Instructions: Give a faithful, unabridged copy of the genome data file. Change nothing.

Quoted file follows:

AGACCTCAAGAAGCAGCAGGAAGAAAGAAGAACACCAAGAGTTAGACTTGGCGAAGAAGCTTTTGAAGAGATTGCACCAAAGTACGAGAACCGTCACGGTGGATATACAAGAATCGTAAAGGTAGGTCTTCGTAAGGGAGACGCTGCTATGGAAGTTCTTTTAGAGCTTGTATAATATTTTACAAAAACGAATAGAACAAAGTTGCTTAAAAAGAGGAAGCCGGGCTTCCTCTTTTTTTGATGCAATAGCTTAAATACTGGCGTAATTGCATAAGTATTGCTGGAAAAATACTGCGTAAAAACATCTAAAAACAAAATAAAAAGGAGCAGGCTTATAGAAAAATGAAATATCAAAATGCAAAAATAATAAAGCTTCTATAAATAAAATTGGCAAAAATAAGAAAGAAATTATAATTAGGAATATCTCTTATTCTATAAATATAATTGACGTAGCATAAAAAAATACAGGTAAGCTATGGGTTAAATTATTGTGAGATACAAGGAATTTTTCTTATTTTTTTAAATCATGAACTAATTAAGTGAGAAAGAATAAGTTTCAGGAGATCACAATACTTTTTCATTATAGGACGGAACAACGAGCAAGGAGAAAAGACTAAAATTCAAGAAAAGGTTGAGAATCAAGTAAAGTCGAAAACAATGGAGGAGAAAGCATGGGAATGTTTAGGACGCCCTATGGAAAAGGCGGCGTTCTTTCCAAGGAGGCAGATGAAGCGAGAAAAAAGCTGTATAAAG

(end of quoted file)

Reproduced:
AGACCTCAAGAAGCAGCAGGAAGAAAGAAGAACACCAAGAGTTAGACTTGGCGAAGAAGCTTTTGAAGAGATTGCACCAAAGTACGAGAACCGTCACGGTGGATATACAAGAATCGTAAAGGTAGGTCTTCGTAAGGGAGACGCTGCTATGGAAGTTCTTTTAGAGCTTGTATAATATTTTACAAAAACGAATAGAACAAAGTTGCTTAAAAAGAGGAAGCCGGGCTTCCTCTTTTTTTGATGCAATAGCTTAAATACTGGCGTAATTGCATAAGTATTGCTGGAAAAATACTGCGTAAAAACATCTAAAAACAAAATAAAAAGGAGCAGGCTTATAGAAAAATGAAATATCAAAATGCAAAAATAATAAAGCTTCTATAAATAAAATTGGCAAAAATAAGAAAGAAATTATAATTAGGAATATCTCTTATTCTATAAATATAATTGACGTAGCATAAAAAAATACAGGTAAGCTATGGGTTAAATTATTGTGAGATACAAGGAATTTTTCTTATTTTTTTAAATCATGAACTAATTAAGTGAGAAAGAATAAGTTTCAGGAGATCACAATACTTTTTCATTATAGGACGGAACAACGAGCAAGGAGAAAAGACTAAAATTCAAGAAAAGGTTGAGAATCAAGTAAAGTCGAAAACAATGGAGGAGAAAGCATGGGAATGTTTAGGACGCCCTATGGAAAAGGCGGCGTTCTTTCCAAGGAGGCAGATGAAGCGAGAAAAAAGCTGTATAAAG